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Record companies and promoters receive tons of Press Kits weekly. How do you ensure yours 'stands out' and doesn't end up getting trashed? Here are a few tips to improve your chances:

press packKnow Your Audience

Too many bands develop PKs aimed at fans. Don’t. Use press kits for business purposes. Essentially you should have different Press Kit specifically aimed at different audiences. First, a press kit that is relevant to booking agents. Enclosed information should focus upon past, present, and future gigs because you want to communicate to the reader that the band is actively performing.  Secondly, have a press kit geared towards managers that focuses upon income stream topics. Managers care about marketability, creative income and upcoming gigs. Lastly, you should have a press kit geared towards record labels which might include lyrics and set lists.

Your Band Bio

A band bio should be quick and to the point. If your bio tells us about  “John, who at age four knew he had a gift" or “the band was formed in John's mothers garage one fateful summer” or anything about winning battle of the bands in school - think again! Keep everything one page in length (max) and lose all the descriptive adjectives about “melodic guitar riffs, driving sounds or thrashing vocals.” Let the reader form their own opinions as opposed to cramming your Bio down their throat. Lastly, it’s understandable that band member’s wear many hats these days. It’s fairly common to see songwriter/producer/lead vocals when describing individual members. Avoid. The perceived triple threat only screams you’re doing too much or there isn’t enough to write about concerning the band as a whole.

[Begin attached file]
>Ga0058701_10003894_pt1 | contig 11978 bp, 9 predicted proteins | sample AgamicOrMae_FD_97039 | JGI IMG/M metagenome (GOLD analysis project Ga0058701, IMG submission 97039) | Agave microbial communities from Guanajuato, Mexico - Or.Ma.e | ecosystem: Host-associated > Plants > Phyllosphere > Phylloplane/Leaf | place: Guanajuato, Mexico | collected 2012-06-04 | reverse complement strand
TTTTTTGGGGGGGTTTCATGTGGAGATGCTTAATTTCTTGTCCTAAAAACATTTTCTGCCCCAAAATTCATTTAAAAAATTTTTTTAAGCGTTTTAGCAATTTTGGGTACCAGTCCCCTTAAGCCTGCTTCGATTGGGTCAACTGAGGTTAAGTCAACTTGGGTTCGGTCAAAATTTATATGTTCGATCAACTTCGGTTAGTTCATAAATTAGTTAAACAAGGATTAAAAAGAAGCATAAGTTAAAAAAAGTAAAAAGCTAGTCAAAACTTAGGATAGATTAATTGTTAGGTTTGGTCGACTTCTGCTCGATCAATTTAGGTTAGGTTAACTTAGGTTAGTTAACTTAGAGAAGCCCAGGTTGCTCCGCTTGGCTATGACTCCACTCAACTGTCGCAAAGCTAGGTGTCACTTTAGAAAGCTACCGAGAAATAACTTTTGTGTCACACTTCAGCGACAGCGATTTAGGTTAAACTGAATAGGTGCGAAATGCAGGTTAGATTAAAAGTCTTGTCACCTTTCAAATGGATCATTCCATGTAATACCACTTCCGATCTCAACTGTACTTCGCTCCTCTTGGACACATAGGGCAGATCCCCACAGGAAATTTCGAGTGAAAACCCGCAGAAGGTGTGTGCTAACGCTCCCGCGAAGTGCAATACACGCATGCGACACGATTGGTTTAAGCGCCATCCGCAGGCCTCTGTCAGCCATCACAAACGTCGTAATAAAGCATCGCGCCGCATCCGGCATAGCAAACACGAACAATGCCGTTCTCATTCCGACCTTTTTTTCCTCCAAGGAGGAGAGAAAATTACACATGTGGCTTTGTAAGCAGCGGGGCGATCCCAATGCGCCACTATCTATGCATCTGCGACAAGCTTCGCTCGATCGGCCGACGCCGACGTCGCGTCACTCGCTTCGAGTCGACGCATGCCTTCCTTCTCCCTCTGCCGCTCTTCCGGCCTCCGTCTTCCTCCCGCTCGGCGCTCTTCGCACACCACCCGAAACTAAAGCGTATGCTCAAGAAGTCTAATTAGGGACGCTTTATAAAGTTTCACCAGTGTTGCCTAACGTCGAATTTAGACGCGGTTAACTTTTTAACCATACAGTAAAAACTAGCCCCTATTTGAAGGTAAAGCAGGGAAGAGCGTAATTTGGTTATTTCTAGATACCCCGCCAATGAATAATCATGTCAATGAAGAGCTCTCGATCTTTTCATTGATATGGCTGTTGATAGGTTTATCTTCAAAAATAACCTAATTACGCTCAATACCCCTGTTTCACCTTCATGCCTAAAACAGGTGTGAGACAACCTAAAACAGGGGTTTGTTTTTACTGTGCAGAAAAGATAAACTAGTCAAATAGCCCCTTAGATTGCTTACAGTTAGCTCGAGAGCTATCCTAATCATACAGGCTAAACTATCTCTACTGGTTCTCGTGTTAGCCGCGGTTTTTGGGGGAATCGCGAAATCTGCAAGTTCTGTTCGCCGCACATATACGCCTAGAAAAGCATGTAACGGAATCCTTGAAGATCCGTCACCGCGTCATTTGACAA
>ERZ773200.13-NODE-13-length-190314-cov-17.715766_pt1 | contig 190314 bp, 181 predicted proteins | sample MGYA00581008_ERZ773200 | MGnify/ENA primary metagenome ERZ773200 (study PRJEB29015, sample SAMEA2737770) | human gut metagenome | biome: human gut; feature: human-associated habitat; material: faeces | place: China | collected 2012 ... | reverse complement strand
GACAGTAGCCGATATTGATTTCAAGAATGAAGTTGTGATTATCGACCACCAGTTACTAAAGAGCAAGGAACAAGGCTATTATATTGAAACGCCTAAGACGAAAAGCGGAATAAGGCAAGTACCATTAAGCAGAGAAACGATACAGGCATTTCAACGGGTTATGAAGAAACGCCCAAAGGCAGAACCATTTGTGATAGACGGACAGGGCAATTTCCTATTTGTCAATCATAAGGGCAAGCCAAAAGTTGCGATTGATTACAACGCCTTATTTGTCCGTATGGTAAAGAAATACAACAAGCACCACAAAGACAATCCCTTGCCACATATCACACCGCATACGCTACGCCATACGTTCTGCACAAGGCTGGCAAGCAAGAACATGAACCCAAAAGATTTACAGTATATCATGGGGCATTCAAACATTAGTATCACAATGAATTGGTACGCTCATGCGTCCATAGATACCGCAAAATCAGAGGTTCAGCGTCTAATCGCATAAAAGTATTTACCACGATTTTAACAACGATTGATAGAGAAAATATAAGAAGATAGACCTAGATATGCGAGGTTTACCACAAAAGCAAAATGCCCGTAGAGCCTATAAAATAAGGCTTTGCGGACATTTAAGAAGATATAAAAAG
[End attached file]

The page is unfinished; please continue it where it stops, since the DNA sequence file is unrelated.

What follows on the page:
About The Gigs

Press kits are traditionally laced with dates/touring/gig information tabs. These sections can indirectly cut a band’s throat. Seeing just three listed performances looks like the band can't get gigs, while too many gigs in the same bar just reveals that you are local with no outside demand. If your gig list isn't impressive and varied, you shouldn’t include it. Keep in mind however, that you do need to inform fans to any upcoming shows. This information should be provided on your website or Facebook Fan Page and not in the Press Kit.

Contact Information

Contact information and e-mail addresses speak volumes. For instance, if I review a press kit and the band lists their relevant PR contacts, manager and agents etc. I  immediately form a positive impression, it proves the group (a) works well within a team, and (b) is serious about progressing in the industry. It also provides further insight as to the bands success. If the Management is a reputable company or the Agent works with a successful agency it shows the band has a legitimate business foundation already established.

Secondly, know that an e-mail address tells a detailed story. Should I receive e-mail from a person directly (e.g. [email protected]) there is something genuine in the delivery. To the contrary, should I receive e-mail from an alleged legit business who uses a service ‘type’ address (e.g. – [email protected]) they’ve just told me the sender hasn’t even invested money in a promotional website. Why would anyone receiving the e-mail make the time, never mind an investment, if the sender’s not willing to make a financial investment in themselves? 

Shopping List

  • Cover Letter - why are you sending the PK
  • Band Bio - overview with future plans
  • Photos - use a professional
  • Equipment - what gear do you have
  • Demo CD - 3 or 4 ‘good quality’ tracks
  • Media - newspaper clippings and reviews
  • Contact - for further info or bookings
  • Presentation - everything into a promotional A4 folder

And remember always carry business cards in your gig kit ready to hand out to anyone who speaks to you!

by Liam Carey @Bandpages